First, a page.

Holocaust books written from the German point of view have become a growing genre recently. Some examples are The Book Thief by Markus Zusak and Blooms of Darkness by Aharon Appelfeld and Jeffery M. Green. Another novel worth reading is Those Who Save Us by Jenna Blum. The themes of his page-turner about a mother and her daughter are shame and memory. The primary characters are Anna, the daughter of a Nazi lawyer, and her daughter Trudy. Anna grew up in Weimar, Germany and reached adulthood just as the Nazis came to power. Trudy came to the U.S. as a child and became a professor of German history at a university in Minnesota.
The story alternates between Anna’s horrendous experiences in Germany at the hands of a Nazi official and Trudy’s efforts to learn about Germans during the Holocaust for research purposes. Trudy’s strained relationship with her mother discouraged her from interviewing Anna. At the same time, Trudy’s self-image was colored by her belief that her father (whom she never knew) was the commandant of a concentration camp. Trudy’s embarrassment about her parentage and Anna’s haunting memories of this Nazi officer give this tragic story a tense and uneasy edge.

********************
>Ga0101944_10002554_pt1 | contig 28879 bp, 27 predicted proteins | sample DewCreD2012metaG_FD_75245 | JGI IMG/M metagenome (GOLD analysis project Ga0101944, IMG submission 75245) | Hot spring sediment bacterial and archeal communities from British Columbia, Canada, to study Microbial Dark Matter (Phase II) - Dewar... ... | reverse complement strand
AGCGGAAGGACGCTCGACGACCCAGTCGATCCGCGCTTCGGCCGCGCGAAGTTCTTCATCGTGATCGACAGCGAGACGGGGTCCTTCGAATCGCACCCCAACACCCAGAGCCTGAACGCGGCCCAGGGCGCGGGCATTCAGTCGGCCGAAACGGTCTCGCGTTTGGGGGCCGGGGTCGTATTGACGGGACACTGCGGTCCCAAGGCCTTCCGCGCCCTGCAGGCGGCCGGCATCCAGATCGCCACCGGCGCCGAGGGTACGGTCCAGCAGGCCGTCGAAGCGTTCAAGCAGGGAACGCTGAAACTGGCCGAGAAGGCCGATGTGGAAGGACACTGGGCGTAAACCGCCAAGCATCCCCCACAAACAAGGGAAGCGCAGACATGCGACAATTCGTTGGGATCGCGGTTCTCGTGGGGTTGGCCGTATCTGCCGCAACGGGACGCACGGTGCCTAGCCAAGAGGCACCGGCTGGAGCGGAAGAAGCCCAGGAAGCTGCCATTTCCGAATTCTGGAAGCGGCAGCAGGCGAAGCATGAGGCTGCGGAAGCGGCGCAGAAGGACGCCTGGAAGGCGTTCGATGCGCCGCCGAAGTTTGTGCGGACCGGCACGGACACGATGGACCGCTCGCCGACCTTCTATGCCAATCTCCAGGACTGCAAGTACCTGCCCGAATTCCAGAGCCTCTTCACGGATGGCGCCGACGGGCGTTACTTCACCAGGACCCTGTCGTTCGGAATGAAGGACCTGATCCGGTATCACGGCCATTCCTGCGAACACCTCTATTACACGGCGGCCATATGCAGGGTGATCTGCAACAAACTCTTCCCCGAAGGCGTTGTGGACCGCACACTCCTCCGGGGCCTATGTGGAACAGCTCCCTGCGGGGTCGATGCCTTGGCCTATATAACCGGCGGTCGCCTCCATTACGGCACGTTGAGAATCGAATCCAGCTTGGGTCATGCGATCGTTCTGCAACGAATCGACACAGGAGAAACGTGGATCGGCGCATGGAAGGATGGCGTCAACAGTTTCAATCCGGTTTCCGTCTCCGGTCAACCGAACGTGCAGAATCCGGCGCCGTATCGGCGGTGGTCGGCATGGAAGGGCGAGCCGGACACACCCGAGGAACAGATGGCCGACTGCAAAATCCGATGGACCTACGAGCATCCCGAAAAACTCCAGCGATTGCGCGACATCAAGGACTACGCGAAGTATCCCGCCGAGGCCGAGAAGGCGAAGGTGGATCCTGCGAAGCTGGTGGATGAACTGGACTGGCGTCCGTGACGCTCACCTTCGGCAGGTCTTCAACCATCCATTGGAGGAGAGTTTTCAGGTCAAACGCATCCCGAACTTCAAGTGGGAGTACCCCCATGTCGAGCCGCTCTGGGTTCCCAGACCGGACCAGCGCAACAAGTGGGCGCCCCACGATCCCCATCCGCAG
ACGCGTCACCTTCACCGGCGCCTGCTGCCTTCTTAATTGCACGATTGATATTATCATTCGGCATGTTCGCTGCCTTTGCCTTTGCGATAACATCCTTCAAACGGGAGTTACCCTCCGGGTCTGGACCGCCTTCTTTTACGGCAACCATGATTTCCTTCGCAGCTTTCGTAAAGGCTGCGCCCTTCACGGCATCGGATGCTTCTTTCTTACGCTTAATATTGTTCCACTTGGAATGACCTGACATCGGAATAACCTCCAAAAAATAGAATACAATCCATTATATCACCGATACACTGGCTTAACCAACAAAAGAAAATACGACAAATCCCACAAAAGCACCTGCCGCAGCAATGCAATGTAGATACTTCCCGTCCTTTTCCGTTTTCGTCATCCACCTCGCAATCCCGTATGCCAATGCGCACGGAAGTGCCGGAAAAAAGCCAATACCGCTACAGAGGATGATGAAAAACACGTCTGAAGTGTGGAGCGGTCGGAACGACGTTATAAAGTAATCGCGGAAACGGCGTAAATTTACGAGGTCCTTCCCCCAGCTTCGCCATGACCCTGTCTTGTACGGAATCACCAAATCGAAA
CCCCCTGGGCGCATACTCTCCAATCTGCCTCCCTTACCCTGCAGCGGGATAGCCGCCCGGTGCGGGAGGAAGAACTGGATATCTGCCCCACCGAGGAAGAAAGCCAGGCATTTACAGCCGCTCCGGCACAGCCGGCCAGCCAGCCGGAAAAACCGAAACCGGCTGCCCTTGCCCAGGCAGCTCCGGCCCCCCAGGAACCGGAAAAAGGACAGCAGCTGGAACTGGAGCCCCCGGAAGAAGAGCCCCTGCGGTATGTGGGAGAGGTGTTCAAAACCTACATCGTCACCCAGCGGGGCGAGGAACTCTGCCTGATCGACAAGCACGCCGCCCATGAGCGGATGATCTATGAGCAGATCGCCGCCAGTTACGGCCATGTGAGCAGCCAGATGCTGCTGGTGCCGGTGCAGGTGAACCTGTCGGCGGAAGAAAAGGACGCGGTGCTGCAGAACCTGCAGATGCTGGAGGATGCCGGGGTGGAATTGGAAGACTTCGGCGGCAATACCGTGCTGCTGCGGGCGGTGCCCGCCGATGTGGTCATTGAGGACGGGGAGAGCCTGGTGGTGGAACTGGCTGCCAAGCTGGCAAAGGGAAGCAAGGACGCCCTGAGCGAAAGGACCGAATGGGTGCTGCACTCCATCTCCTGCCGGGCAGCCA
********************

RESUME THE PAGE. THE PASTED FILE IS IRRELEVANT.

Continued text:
The book reveals that many Germans (but by no means all) disapproved of the Nazi regime and tried to resist the it. The story uncovers some of the suffering and trauma that ordinary Germans endured during and after the Nazi era and shows that one cannot paint all Germans with the same brush. The Holocaust changed relationships between family members, neighbors and acquaintances. It created a new dimension that changed friends into enemies and vice versa. Many well-meaning Germans were haunted by the millions of Jews who died in the Holocaust and also by their own inability to save them. Those Who Save Us is recommended for academic, synagogue and public libraries.